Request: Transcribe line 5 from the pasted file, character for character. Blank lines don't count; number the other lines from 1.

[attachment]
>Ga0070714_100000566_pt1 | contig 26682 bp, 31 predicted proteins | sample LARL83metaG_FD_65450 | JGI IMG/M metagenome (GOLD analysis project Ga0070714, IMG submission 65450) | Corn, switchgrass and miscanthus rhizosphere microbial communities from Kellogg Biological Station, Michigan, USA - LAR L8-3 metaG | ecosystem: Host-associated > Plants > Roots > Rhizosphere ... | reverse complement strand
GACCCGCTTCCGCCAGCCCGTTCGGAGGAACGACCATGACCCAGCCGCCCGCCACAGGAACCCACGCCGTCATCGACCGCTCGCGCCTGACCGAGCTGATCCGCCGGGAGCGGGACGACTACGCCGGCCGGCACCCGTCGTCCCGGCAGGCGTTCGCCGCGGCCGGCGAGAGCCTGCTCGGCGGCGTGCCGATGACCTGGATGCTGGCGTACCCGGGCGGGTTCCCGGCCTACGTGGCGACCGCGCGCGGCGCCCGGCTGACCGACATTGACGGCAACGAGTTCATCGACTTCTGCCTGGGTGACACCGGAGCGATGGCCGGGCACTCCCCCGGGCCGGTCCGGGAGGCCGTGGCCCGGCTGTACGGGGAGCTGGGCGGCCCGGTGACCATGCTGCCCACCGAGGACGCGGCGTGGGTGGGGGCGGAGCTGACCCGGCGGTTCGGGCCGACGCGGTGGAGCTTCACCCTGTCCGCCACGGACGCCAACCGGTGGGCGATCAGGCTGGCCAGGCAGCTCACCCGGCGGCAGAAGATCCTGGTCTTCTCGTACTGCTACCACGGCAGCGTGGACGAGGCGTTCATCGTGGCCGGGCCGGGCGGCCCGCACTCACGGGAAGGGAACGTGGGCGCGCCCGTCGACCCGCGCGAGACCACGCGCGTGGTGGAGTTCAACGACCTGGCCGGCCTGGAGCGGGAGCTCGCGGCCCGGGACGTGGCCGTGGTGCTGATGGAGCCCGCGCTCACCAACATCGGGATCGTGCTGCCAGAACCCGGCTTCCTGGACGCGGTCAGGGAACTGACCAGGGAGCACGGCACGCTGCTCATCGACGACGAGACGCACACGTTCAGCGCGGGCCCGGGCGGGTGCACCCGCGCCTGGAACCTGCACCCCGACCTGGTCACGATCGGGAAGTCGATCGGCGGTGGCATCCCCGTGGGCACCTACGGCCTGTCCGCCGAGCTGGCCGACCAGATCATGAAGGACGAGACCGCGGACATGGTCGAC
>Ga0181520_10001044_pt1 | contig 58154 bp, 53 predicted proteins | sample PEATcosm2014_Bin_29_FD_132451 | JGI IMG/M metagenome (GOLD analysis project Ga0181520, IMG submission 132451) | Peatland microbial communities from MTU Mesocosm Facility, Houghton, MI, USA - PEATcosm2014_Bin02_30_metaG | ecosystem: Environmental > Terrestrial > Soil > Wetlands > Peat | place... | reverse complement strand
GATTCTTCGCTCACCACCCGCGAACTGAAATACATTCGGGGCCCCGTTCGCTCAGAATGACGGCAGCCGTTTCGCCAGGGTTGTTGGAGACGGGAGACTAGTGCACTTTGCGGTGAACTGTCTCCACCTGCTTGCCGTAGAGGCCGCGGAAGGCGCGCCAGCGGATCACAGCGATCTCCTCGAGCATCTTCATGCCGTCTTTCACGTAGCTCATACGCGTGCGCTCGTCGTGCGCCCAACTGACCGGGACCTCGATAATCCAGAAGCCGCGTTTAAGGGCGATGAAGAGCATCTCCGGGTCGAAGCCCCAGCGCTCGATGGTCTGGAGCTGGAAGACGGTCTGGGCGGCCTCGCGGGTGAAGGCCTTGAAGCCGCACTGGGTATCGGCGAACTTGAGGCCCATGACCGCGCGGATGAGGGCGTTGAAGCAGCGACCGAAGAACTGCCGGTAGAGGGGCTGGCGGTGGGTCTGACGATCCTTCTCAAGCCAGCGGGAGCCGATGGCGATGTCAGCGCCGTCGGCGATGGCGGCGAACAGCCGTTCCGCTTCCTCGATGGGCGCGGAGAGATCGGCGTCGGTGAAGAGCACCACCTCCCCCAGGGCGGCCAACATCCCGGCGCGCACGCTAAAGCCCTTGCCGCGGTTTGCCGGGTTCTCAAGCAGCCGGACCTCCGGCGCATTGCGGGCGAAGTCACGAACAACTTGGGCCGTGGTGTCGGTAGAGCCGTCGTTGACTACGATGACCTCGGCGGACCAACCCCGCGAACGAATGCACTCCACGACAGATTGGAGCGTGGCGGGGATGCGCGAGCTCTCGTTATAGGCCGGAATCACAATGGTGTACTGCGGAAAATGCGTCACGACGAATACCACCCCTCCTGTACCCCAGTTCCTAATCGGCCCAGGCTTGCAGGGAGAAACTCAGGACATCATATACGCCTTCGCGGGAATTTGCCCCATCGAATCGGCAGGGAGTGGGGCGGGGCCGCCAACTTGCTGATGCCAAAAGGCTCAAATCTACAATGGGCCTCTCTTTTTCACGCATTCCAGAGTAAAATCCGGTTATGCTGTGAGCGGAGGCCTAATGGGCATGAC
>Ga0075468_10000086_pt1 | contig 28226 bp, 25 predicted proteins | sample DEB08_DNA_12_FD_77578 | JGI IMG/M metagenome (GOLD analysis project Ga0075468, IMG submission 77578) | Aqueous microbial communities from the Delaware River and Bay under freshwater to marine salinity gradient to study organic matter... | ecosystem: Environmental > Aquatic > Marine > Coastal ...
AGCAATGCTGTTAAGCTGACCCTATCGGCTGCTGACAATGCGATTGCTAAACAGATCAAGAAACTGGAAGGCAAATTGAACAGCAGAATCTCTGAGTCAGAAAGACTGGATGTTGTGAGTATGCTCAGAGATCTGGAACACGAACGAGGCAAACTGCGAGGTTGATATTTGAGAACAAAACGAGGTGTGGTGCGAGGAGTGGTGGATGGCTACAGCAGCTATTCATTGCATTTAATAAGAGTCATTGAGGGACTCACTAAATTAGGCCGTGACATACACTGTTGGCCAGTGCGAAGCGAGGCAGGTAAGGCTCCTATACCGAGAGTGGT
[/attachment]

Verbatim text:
>Ga0075468_10000086_pt1 | contig 28226 bp, 25 predicted proteins | sample DEB08_DNA_12_FD_77578 | JGI IMG/M metagenome (GOLD analysis project Ga0075468, IMG submission 77578) | Aqueous microbial communities from the Delaware River and Bay under freshwater to marine salinity gradient to study organic matter... | ecosystem: Environmental > Aquatic > Marine > Coastal ...